“Heaven is like Heathrow airport, there’s bound to be a VIP lounge.”
Alan Bennett is back with his new play, ‘Allelujah!’, playing at the Bridge Theatre. It has been six years since he released his last autobiographical play, ‘Cocktail Sticks’. However, it has been worth the wait, for ‘Allelujah!’ will be sure to delight his devoted fans and the newcomers waiting to join the Bennett Bonanza wagon. It is a musical extravaganza that encapsulates Bennett’s warm Yorkshire humour, whilst possessing a satirical tone and quiet anger at how the elderly are treated in England; the conflict Margaret Thatcher caused and the toils of being a non-native Englishman.
The Yorkshire born Bennett has been a well- known and much loved figure since his comedy show, ‘Beyond the Fringe’ was played at the Edinburgh Fringe in 1960. Since then, his hilarious, historical and powerful plays including ‘The History Boys’, ‘The Madness of George III’ and his first West End play, ‘Forty Years On’ has delighted the nation, both in theatres and in live streaming of theatres in cinemas. Bennett’s dulcet Northern voice can be heard in families’ sitting rooms and cars through his popular audio books, including his readings of ‘Alice’s Adventures in Wonderland’ and ‘Winnie-the-Pooh’. His talents also extend into the film world, with his terrific film adaption of ‘The History Boys’ and his script for the ‘Lady in the Van’.
The play shows the dichotomy between how the elderly are respected in Valentine’s native India compared to England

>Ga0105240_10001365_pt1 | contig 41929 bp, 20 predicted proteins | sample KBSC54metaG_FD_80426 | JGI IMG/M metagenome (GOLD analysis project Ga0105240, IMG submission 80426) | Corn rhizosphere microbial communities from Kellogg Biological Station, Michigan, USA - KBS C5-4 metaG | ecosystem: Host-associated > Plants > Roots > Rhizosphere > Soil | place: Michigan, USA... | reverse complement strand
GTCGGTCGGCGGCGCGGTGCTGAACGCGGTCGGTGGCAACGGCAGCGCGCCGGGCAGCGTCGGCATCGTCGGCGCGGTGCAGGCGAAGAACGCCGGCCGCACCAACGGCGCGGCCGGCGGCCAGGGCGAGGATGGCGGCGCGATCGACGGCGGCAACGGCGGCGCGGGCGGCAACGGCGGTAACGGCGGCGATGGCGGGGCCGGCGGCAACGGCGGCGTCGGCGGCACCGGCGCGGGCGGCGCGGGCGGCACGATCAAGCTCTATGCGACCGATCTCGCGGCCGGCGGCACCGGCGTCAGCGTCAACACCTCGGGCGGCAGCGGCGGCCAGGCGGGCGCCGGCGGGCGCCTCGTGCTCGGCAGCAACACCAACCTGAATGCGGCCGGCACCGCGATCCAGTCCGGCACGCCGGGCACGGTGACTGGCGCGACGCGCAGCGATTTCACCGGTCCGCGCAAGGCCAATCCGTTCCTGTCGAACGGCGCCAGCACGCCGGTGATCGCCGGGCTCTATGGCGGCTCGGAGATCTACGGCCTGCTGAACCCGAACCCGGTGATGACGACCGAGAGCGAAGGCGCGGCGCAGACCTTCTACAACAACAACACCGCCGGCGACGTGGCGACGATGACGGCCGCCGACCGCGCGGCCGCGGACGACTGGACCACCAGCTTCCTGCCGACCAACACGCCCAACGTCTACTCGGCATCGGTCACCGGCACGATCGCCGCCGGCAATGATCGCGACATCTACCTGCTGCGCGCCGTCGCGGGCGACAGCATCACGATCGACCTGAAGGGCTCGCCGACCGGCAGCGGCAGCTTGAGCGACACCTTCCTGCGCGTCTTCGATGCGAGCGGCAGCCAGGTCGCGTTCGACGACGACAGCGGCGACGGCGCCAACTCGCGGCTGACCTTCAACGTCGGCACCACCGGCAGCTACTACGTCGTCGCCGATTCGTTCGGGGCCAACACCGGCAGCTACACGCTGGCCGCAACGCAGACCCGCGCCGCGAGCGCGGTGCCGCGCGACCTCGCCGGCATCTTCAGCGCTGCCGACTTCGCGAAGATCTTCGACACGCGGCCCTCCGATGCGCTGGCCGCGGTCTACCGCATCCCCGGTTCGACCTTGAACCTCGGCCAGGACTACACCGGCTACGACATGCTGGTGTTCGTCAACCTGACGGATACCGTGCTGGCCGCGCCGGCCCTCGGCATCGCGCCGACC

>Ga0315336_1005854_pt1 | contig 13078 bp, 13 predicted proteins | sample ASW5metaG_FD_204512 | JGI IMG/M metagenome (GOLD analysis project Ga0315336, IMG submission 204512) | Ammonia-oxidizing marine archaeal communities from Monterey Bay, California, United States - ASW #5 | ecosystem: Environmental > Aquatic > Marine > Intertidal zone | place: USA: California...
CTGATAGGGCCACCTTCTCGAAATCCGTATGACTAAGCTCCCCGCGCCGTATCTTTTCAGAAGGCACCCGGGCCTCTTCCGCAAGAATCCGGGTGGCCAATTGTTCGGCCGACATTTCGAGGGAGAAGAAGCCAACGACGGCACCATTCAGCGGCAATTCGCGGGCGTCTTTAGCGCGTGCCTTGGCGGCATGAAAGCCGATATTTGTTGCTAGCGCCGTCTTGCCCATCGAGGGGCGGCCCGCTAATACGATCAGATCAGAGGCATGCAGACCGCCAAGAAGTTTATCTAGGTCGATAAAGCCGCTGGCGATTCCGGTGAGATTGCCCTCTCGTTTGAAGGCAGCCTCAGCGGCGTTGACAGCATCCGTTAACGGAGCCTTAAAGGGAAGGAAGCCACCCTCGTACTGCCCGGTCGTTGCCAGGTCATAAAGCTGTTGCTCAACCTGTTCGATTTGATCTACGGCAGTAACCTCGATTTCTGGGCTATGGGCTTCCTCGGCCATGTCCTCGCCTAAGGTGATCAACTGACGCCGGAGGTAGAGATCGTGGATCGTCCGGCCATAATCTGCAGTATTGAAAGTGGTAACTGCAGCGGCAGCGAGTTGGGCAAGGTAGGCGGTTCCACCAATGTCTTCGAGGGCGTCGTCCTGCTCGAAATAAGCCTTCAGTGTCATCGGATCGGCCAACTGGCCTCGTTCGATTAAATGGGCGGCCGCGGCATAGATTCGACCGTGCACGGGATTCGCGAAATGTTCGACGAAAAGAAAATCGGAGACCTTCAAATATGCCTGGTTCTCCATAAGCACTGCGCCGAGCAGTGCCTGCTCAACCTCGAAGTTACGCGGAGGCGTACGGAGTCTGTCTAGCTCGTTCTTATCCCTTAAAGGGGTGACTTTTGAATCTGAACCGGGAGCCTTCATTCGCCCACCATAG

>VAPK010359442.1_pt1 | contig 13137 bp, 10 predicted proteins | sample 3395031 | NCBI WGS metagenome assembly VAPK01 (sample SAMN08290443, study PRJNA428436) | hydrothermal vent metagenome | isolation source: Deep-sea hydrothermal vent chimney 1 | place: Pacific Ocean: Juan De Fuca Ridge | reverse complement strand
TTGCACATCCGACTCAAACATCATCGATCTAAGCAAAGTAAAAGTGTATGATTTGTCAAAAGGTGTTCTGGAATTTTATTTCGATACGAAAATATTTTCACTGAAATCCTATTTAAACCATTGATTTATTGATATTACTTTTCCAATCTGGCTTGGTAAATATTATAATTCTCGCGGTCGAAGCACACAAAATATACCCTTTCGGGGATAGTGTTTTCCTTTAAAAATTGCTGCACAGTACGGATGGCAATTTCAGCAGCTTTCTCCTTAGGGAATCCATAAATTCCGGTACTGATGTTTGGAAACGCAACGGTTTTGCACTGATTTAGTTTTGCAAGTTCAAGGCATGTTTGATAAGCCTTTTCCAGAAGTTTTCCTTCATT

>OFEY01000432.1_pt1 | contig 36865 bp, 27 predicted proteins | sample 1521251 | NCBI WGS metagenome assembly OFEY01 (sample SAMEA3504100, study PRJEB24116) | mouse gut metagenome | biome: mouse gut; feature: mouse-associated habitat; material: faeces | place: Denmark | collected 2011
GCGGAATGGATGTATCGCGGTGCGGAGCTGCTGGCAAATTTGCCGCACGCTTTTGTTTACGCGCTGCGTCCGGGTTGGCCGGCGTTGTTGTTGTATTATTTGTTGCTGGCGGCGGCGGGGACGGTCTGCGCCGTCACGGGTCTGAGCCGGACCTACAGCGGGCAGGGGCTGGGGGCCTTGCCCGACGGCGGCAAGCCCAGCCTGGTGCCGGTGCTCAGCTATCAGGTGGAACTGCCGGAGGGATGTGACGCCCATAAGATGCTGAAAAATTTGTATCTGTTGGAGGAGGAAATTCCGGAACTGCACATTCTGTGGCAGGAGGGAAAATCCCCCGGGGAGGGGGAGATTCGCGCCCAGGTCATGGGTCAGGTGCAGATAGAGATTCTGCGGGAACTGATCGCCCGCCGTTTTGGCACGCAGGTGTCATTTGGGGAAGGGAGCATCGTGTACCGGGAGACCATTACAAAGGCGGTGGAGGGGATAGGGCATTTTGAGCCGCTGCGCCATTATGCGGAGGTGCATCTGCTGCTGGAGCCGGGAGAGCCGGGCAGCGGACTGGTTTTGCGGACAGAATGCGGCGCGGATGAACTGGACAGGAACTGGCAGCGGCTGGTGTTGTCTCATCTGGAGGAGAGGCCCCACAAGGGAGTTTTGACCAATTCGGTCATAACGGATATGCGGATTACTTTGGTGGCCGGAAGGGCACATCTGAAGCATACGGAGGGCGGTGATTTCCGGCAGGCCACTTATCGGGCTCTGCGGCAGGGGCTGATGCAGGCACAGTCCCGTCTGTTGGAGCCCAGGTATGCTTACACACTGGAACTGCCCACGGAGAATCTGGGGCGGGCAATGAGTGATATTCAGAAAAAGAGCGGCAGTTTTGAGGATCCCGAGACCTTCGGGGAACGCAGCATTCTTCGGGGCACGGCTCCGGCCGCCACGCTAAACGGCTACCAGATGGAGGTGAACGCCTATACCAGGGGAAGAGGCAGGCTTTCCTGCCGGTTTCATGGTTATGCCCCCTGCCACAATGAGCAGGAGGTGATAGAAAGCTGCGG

The legacy of ‘The History Boys’ has not died, for some of the cast have reunited in ‘Allelujah’. Samuel Barnett and Sacha Dhawan are no strangers and their chemistry was reflected in the play, despite the fact that Barnett is trying to close down the well-loved hospital ‘The Beth’, whilst Dhawan, the doctor tries to uphold it. The cast were not the only ones to be reunited. ‘Allelujah!’ saw the collaboration of Nicholas Hynter, the director of the play and Alan Bennett as the writer. Bennett and Hynter have had a long working relationship, for which the viewers soak up their talent.
In an interview, Hynter stated that the play is about “old age” and said “Alan can see everything from everyone’s point of view”. At the age of 84, it is unsurprising that Bennett has written a play about what life is really about and what it feels like to be a member of the elder generation. As one of the members of the hospital was being looked after by the formidable nurse, Sister Gilchrist, Mrs Maudsley then exclaimed, ‘When I got older, I thought I’d get my own way. Instead of which, I got arthritis’.
‘When I got older, I thought I’d get my own way. Instead of which, I got arthritis’.
However, Bennett not only sees himself in the elderly patients, he relates himself to Doctor Valentine, stating that ‘Valentine is a closer character to me’. For it is Valentine that shows genuine concern for the lack of emotional care that the patients receive. The play shows the dichotomy between how the elderly are respected in Valentine’s native India compared to England, where patients are less frequently visited by their families and seen as a burden to society. When Valentine is seen blowing kisses to the patients, he is told by Salter, the Hospital Chairman to be “Be more detached, more unfeeling. Remember you’re a doctor, be less human”.